Coal Market
Ibrahim MahamaCoal Market, château Strünkede, Herne, 2018.
Photo : Frank Vinken, courtesy of Ruhr Kunst Museum, Herne.

Jute, Entangled Labour, and Global Capital

Sarah Amarica
In recent years, Ghanaian artist Ibrahim Mahama has gained international attention for his ongoing Occupations series (2012–), in which he swathes architectural landmarks in jute fabric. In the various iterations of the project, Mahama reconfigures old jute sacks, originally used to transport cocoa and coal in Ghana, into vast stitched-together coverings or tent-like structures that envelop public sites in a monumental fashion. The following inquiry into Mahama’s jute installations is, in many ways, a story of jute itself, and seeks to unearth the numerous processes of labour embedded in each part of the material and the artworks as a whole. Through the artist’s use of jute, the Occupations series raises critical questions surrounding the different kinds of industrialized labour made invisible under capitalism today.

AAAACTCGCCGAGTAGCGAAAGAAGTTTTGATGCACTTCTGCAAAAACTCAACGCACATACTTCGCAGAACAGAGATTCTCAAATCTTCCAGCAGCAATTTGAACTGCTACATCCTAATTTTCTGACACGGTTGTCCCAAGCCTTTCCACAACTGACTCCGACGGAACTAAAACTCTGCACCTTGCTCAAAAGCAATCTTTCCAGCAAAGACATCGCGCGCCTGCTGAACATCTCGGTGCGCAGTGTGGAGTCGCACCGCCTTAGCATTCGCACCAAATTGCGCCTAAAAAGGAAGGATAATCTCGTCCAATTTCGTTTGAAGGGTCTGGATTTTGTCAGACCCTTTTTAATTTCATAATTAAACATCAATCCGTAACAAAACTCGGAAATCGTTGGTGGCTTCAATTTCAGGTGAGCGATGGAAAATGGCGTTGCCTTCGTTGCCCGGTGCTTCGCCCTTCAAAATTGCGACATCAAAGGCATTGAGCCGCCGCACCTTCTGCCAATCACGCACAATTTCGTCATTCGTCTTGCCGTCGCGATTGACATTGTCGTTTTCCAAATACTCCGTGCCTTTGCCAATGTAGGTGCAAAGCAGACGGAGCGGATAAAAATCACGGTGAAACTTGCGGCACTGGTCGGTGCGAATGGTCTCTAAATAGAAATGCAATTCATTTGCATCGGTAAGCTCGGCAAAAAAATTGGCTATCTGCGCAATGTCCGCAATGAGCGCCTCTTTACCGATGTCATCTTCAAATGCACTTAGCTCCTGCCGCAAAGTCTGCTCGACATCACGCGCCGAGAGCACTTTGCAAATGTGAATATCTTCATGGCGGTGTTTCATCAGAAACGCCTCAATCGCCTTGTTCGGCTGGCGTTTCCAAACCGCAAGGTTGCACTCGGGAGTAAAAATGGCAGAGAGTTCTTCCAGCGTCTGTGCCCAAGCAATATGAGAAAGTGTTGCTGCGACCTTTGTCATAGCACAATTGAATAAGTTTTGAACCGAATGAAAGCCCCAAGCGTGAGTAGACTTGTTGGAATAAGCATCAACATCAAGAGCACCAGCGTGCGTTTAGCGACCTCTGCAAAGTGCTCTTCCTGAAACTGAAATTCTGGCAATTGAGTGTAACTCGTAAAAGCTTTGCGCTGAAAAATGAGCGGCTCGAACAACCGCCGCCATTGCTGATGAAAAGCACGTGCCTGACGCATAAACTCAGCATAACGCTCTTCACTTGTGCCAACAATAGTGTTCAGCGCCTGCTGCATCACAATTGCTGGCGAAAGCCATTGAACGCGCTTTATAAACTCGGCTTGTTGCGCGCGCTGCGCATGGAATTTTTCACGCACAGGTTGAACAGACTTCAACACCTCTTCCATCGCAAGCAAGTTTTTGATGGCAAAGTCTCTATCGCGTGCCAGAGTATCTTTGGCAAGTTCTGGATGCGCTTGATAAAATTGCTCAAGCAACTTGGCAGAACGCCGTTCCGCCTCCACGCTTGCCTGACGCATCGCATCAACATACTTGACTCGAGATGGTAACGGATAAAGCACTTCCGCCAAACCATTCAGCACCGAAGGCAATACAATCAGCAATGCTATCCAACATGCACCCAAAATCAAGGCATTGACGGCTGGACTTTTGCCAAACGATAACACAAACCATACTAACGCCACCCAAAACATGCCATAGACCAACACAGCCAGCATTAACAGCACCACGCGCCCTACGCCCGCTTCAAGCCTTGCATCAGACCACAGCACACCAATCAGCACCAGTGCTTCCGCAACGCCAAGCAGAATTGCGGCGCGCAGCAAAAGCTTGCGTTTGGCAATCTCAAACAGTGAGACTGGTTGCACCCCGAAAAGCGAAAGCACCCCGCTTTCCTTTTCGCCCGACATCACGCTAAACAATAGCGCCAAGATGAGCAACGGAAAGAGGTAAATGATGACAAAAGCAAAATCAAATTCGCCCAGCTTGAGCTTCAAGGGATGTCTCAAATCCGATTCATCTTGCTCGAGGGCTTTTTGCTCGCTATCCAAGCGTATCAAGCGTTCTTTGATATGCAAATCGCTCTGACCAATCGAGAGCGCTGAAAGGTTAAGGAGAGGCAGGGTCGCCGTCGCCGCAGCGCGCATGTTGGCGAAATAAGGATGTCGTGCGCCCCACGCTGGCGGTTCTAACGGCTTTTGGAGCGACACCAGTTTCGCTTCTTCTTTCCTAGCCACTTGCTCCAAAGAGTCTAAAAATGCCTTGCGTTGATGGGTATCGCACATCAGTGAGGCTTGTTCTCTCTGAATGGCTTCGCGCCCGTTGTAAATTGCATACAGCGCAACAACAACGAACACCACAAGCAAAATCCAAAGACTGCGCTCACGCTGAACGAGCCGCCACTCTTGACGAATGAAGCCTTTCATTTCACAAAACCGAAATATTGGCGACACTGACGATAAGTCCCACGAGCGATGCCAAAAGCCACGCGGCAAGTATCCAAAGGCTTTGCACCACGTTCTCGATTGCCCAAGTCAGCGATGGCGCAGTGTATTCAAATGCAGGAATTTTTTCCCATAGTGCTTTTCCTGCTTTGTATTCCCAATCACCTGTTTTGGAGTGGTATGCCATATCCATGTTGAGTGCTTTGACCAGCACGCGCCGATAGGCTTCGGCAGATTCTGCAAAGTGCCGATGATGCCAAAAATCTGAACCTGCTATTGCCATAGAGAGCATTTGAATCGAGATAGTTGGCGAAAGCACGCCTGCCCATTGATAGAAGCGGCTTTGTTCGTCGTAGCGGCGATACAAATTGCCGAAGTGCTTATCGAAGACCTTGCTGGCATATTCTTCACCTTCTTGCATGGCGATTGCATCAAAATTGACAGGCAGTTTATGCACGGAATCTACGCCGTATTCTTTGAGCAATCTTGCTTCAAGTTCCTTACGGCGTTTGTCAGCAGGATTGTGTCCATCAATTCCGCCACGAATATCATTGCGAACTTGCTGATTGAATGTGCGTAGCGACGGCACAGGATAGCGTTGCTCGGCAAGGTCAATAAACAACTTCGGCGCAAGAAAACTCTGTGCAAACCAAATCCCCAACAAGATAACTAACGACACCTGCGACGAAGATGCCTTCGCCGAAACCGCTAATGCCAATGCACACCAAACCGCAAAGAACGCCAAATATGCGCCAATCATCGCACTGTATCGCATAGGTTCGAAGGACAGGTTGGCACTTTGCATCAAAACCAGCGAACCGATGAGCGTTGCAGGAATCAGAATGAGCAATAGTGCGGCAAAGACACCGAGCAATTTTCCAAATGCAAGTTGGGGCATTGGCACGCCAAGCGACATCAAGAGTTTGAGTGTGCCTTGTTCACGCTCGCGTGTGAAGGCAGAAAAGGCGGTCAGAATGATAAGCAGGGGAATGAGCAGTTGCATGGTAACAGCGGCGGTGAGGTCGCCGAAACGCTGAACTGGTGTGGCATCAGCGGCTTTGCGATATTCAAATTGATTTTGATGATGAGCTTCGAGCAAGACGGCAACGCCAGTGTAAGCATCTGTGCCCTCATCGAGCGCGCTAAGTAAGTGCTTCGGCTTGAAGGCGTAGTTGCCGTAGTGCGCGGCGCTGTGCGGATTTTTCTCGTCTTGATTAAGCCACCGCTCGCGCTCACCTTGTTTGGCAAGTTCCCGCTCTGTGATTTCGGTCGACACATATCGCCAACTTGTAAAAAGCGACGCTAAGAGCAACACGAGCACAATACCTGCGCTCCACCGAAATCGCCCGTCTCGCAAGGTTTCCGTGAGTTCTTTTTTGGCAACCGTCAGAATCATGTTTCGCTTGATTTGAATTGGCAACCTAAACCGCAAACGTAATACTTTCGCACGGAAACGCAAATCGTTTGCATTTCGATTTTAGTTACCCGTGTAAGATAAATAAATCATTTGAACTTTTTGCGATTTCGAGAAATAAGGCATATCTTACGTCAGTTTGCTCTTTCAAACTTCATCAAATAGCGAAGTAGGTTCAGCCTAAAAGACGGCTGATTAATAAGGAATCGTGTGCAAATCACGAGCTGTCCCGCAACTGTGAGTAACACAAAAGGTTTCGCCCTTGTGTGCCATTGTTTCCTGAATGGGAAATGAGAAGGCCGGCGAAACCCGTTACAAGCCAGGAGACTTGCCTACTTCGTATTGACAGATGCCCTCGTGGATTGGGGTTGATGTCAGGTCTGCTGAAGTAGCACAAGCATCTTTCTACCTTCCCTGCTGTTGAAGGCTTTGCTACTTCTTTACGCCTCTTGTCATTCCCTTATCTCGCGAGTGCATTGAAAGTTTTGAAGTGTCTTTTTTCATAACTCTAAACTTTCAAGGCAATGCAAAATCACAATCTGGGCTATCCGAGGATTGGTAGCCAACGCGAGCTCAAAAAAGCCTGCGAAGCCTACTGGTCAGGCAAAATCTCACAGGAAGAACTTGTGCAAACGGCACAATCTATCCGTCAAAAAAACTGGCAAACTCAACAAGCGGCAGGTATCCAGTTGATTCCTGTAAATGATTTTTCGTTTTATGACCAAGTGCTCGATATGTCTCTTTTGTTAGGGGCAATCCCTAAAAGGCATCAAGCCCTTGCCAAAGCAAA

For Out of Bounds (2015), Mahama’s contribution to the 56th Venice Biennale and one of his largest projects to date, he occupied a three-hundred-metre-long corridor with three thousand kilograms of jute fabric. Heavy panels of rough, tattered jute swallowed the space, and passers-by beneath it. Sometimes, clusters of trinkets and household materials — tags, braided rope, netting — were sewn into the fabric as evidence of how these bags were originally made, identified, and exchanged. Some panels were branded with their trademark place of origin or “Product of Ghana,” and others were stamped with sporadic dates or signifiers indicating past travels, former owners, and previous usages.

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This article also appears in the issue 94 - Labour
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